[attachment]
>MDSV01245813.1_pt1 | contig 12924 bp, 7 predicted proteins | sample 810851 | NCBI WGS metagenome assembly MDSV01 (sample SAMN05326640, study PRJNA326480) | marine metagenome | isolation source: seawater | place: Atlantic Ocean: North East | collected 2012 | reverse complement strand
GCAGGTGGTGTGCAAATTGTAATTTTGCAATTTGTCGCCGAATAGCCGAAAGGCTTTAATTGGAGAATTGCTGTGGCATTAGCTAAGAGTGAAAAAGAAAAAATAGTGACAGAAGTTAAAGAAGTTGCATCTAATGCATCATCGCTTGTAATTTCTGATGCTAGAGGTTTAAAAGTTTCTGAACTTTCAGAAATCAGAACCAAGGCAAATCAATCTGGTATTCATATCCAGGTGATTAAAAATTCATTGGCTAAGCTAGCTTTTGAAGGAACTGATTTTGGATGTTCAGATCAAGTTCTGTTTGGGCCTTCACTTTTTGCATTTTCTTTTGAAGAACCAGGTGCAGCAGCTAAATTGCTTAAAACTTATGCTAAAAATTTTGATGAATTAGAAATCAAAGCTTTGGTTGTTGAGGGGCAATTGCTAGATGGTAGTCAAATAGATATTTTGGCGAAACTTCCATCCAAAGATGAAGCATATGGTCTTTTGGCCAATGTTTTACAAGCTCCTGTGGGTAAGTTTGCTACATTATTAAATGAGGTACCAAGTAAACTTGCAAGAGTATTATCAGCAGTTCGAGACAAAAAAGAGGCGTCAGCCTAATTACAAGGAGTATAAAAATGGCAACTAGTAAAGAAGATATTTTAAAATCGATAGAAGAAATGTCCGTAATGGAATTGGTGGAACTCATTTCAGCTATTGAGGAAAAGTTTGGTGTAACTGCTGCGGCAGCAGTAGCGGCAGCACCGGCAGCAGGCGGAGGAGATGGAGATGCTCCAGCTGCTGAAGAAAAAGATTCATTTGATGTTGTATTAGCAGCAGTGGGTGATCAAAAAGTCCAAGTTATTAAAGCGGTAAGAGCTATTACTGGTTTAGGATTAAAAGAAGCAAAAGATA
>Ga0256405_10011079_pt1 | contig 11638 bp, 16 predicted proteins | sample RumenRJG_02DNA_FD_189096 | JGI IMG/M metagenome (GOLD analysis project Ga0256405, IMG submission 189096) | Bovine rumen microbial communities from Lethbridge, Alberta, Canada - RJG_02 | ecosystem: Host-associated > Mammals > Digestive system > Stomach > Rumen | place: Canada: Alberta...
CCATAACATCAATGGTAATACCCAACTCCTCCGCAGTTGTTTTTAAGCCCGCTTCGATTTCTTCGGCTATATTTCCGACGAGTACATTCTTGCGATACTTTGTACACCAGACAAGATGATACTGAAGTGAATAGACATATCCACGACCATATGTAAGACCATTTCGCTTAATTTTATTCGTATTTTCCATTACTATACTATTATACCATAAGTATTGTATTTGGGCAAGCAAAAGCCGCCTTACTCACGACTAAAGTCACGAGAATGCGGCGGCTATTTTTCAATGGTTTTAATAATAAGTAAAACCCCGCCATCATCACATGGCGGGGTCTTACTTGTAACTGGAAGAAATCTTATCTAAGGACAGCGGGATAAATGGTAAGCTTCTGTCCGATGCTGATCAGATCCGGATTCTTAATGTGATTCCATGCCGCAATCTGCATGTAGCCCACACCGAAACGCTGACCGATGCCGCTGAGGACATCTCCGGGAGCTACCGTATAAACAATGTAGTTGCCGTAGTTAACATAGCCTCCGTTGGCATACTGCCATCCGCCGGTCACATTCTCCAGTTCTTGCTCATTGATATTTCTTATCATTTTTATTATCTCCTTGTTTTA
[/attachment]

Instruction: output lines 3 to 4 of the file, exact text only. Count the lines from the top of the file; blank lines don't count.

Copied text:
>Ga0256405_10011079_pt1 | contig 11638 bp, 16 predicted proteins | sample RumenRJG_02DNA_FD_189096 | JGI IMG/M metagenome (GOLD analysis project Ga0256405, IMG submission 189096) | Bovine rumen microbial communities from Lethbridge, Alberta, Canada - RJG_02 | ecosystem: Host-associated > Mammals > Digestive system > Stomach > Rumen | place: Canada: Alberta...
CCATAACATCAATGGTAATACCCAACTCCTCCGCAGTTGTTTTTAAGCCCGCTTCGATTTCTTCGGCTATATTTCCGACGAGTACATTCTTGCGATACTTTGTACACCAGACAAGATGATACTGAAGTGAATAGACATATCCACGACCATATGTAAGACCATTTCGCTTAATTTTATTCGTATTTTCCATTACTATACTATTATACCATAAGTATTGTATTTGGGCAAGCAAAAGCCGCCTTACTCACGACTAAAGTCACGAGAATGCGGCGGCTATTTTTCAATGGTTTTAATAATAAGTAAAACCCCGCCATCATCACATGGCGGGGTCTTACTTGTAACTGGAAGAAATCTTATCTAAGGACAGCGGGATAAATGGTAAGCTTCTGTCCGATGCTGATCAGATCCGGATTCTTAATGTGATTCCATGCCGCAATCTGCATGTAGCCCACACCGAAACGCTGACCGATGCCGCTGAGGACATCTCCGGGAGCTACCGTATAAACAATGTAGTTGCCGTAGTTAACATAGCCTCCGTTGGCATACTGCCATCCGCCGGTCACATTCTCCAGTTCTTGCTCATTGATATTTCTTATCATTTTTATTATCTCCTTGTTTTA